POLICIES The Enquirer-Journal reserves the right to edit or reject and correctly classify an ad at any time. The Enquirer-Journal will assume no liability for omission of advertising material in whole or in part. ERRORS Please check your ad the first day it runs. If you find an error, call the first day so your ad can be corrected. The Enquirer-Journal will give credit for only the first incorrect publication. PAYMENT Pre-payment is required for all individual ads and all business ads. Business accounts may apply for pre-approved credit. For your convenience, we accept Visa, Master Card, cash, or checks

FAX: 704-289-2929

★★★★★★★★★★★★

014 Lost & Found Found Choc Lab mixed, Prospect Sch. area call to identify (704)764-7944

FREE FOUND ADS

If you find an item, call us and place your FREE ad.

3 LINES, 5 DAYS, FREE There is a charge for Lost Ads The Enquirer-Journal CLASSIFIED DEPARTMENT

704-261-2214 Lost small wht dog male Pomeranian/Corgi mix Mount Pleasant Ch. Rd. Reward (704)219-3554 Reward! Lost family pet, Golden Retriever, Cane Creek Park area spayed. Answers to Roxie 704843-7982 /(904)708-3351

020 Cemeteries & Plots Lakeland Memorial Park Veterans Section 2 spaces together. $4000 for both (803)929-1071

BUSINESS SERVICES EMPLOYMENT 040 Help Wanted Avon- Do you need an extra $200-500? Act now! Ft/Pt. Free gift. Medical Ins. avail. 704/821-7398

Dukes Grill now hiring Apply in person only! 1114 Concord Ave.

INDEPENDENT CONTRACTOR Needed

Newspaper Delivery Routes Available

Peachland, Polkton & Marshville Early Morning Hours Paid Weekly 18-24 Hours Weekly Plus New Subscriber Commission

BRING DRIVER’S LICENSE & INSURANCE CARD WITH YOU. YOU MUST HAVE • Clean Driving Record • Current Auto Insurance • Economical Dependable • Vehicle Backup Vehicle •Cell phone •Substitute

Apply in person 9:00AM-4:00PM The Enquirer-Journal 500 W. Jefferson St. Monroe, NC 28110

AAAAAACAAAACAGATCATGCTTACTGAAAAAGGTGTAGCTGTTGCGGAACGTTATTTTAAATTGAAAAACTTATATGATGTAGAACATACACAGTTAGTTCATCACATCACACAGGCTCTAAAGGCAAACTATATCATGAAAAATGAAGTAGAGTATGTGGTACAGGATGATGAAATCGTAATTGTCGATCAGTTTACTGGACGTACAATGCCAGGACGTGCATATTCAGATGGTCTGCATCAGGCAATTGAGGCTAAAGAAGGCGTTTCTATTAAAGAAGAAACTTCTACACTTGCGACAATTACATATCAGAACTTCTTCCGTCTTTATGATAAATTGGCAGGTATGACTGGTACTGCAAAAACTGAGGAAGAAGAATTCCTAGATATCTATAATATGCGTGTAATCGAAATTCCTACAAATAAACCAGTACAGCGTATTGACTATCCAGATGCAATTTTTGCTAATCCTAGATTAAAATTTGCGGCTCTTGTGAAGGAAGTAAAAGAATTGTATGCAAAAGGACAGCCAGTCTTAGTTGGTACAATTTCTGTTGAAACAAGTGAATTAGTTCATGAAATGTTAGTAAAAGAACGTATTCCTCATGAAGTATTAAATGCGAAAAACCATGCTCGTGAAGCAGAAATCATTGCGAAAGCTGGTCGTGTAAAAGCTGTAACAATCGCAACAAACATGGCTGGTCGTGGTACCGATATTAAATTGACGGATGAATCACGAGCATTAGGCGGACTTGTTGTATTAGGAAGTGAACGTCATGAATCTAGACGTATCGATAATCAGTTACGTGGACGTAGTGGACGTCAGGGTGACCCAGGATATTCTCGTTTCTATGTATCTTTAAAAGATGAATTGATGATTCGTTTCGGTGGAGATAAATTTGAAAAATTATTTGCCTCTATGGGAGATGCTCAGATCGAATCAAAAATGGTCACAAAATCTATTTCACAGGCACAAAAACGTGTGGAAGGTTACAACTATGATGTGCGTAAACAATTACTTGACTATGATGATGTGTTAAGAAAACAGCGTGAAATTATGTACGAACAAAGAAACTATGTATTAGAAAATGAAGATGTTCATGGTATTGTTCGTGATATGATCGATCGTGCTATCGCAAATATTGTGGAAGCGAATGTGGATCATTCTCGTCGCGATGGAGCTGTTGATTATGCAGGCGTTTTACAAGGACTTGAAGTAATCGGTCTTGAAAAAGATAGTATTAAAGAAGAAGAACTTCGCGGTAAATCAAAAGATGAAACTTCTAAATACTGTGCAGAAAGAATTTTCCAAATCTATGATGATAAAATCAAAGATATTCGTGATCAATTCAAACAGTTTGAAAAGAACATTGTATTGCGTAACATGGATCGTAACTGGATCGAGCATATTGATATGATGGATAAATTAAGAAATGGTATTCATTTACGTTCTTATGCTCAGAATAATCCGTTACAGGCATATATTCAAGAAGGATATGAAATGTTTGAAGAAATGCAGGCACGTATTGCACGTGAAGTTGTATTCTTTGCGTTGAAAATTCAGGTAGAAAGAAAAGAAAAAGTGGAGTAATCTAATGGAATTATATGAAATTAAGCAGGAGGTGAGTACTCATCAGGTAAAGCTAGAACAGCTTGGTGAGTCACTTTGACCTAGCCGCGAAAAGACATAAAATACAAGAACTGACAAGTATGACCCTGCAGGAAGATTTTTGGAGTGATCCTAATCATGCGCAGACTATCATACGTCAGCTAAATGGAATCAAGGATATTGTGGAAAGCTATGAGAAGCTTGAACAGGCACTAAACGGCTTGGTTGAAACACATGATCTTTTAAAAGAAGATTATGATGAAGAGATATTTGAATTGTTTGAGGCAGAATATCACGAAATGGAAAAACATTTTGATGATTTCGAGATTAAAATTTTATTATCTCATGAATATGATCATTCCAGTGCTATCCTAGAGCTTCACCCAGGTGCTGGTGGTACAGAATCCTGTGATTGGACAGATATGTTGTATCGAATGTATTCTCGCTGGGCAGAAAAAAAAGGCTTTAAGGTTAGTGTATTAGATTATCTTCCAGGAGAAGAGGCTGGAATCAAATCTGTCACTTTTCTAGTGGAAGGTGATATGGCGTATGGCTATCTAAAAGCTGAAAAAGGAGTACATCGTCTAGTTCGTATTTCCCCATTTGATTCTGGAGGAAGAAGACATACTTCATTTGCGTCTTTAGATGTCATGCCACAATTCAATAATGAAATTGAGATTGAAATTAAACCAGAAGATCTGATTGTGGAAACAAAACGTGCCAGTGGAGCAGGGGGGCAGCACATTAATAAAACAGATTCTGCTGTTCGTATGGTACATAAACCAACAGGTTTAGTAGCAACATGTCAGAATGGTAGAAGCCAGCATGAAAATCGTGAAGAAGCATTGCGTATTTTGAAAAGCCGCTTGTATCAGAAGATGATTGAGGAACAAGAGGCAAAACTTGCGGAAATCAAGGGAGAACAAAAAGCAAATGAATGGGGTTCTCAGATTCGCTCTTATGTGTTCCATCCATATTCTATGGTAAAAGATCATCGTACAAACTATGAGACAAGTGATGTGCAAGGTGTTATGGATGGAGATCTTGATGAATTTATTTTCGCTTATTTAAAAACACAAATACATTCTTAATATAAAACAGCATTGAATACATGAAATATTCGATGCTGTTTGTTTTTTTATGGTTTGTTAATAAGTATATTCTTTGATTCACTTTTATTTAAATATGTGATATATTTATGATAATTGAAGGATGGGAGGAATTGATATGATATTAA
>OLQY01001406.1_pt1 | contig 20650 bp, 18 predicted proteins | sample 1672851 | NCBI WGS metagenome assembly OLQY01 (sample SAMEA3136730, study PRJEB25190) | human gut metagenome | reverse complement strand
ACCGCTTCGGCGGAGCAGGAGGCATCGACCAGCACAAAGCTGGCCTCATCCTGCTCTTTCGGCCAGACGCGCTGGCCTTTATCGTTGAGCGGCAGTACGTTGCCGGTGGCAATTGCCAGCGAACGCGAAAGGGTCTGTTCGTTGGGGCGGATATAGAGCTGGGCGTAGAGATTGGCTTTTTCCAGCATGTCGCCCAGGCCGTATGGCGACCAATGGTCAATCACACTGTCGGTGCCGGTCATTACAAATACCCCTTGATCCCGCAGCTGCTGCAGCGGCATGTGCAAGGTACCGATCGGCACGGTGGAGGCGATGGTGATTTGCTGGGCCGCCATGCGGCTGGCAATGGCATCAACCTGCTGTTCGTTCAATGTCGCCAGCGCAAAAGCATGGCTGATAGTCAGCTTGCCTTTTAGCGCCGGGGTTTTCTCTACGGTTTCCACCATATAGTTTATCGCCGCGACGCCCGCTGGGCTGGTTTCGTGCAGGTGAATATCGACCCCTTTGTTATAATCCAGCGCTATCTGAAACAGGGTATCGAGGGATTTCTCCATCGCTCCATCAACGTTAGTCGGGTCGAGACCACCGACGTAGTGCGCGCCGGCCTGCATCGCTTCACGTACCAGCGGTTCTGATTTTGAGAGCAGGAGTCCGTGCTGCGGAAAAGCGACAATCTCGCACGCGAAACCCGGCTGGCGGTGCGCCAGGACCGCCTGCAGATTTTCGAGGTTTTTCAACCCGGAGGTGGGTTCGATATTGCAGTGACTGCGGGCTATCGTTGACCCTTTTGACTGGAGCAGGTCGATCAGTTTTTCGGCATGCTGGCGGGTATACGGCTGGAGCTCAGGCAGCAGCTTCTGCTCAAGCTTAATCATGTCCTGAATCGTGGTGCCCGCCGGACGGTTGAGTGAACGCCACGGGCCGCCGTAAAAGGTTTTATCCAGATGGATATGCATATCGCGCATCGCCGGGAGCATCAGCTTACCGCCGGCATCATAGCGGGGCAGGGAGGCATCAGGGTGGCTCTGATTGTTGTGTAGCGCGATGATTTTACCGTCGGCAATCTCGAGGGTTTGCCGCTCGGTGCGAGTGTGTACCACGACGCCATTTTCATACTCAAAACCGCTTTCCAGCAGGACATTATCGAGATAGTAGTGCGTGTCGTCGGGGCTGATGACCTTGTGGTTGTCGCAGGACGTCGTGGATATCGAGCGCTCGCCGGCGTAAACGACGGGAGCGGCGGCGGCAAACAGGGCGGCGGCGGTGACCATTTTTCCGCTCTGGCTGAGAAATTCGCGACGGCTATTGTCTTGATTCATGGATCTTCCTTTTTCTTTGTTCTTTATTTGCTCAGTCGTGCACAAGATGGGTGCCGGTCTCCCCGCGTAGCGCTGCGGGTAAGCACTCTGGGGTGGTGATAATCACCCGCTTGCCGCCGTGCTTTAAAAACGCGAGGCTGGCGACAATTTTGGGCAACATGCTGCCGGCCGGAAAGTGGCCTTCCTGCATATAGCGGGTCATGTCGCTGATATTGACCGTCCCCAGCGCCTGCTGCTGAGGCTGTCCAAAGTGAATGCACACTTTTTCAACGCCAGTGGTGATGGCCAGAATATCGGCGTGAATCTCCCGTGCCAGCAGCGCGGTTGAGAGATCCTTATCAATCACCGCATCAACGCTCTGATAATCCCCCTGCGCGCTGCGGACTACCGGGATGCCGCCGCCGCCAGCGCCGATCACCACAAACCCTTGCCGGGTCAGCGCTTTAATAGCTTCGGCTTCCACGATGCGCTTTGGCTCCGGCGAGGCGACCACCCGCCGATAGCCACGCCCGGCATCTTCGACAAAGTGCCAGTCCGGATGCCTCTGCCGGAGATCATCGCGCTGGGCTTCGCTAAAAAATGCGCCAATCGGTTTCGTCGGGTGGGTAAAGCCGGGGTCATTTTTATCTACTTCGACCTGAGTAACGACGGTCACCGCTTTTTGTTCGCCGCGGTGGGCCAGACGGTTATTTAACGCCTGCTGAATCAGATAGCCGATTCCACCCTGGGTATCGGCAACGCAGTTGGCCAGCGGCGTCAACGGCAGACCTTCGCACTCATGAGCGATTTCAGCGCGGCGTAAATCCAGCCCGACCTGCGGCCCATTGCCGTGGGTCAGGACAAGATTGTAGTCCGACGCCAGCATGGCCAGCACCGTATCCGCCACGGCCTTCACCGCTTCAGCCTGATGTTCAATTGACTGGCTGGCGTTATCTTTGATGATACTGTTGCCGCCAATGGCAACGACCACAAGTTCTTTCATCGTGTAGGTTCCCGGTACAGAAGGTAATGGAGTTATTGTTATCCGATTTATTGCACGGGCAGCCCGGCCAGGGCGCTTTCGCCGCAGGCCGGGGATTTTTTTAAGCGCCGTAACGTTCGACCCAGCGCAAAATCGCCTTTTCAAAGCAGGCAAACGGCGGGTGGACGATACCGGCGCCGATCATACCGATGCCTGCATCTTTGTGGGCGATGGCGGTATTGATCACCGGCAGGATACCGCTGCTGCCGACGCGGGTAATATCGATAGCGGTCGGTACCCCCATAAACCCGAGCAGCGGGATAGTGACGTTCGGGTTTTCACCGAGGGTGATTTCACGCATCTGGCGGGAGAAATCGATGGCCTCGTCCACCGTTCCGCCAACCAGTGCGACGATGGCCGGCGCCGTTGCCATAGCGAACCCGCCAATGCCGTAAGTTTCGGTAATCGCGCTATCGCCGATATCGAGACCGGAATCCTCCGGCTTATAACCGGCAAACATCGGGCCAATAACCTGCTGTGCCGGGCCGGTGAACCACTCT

Our company needs a male or female to act as our bookkeeper. This is a easy work for you and more so, its fun and you will be much happy to work for us. And you will be earning cash weekly payment. Contact the job department: (vmoyano76@yahoo.com)

READER NOTICE!

While many work-athome opportunities listed provide real income, many seek only to sell booklets or catalogs on how to get such work.

Please use caution when responding to all such ads. 043 Truck Drivers

DRIVERS WANTED

GREAT PAY. GREAT BENEFITS

Solos, teams & contractors • $5,000 team sign-on bonus • $1,000 contractor sign-on bonus • Dedicated runs available in some areas. Requires CDL A and 6 months OTR experience. CDL Grads Wanted

888-808-6045

www.xpressdrivers.com

044 Sales Sales Rep for health & beauty company full time or part time, call Mr Edwards 972-533-8787

www.enquirerjournal.com

060 Pets & Supplies Chihuahua M/F shots & wormed, L/S hair, all colors, adorable, also Chorkie (704)218-6022

062 Homes for Pets Free kitten/cat good home, fem, 4-6 mo. light tabby w/orange torti spots on back. cute 704-882-0664.

MERCHANDISE 068 Auctions AUCTION! Thursday Nov. 19,10AM Restaurant Equipment GUYS AUCTION 5515 HWY 187 ANDERSON SC 29625 864-287-9294 AUCTIONZIP.COM #8576 FOR TERMS/PICS 10%BP SCAL2762

PUBLIC AUCTION Electrical Supplies Friday, Nov. 29 @10:00AM 2505 Old Monroe Rd. Matthews, NC Arc Electric downsizing to smaller bldg. Auction to include 2001 Ford E150 w/120K, various electrical supplies 10% BP, Cash Only! ANTIQUES & HOME DECOR Friday, Nov. 20 @ 7:00 PM 7813 Idlewild Rd. Indian Trail, NC Antiques, collectibles, home decor, coins, tools 10% BP, Cash, Check Visit our website for additional upcoming auctions Call us for all of your auction needs BELK AUCTION COMPANY NCAL 6936 704-339-4266 www.belkauctionco.com

069 Appliances Refrigerator & Stoves $99.99 Washers & Dryers $79.99 704-649-3821

078 Feed/Seed/Plants POINSETTIAS

free delivery to area churches. (704)624-6179 Haigler Greenhouses

090 Miscellaneous Metal Roofing 3ft wide $1.40 LF 1-803-789-5500 FREE. Pick up at The Enquirer-Journal, 500 W. Jefferson St., Monroe, Monday-Friday, 8am-4pm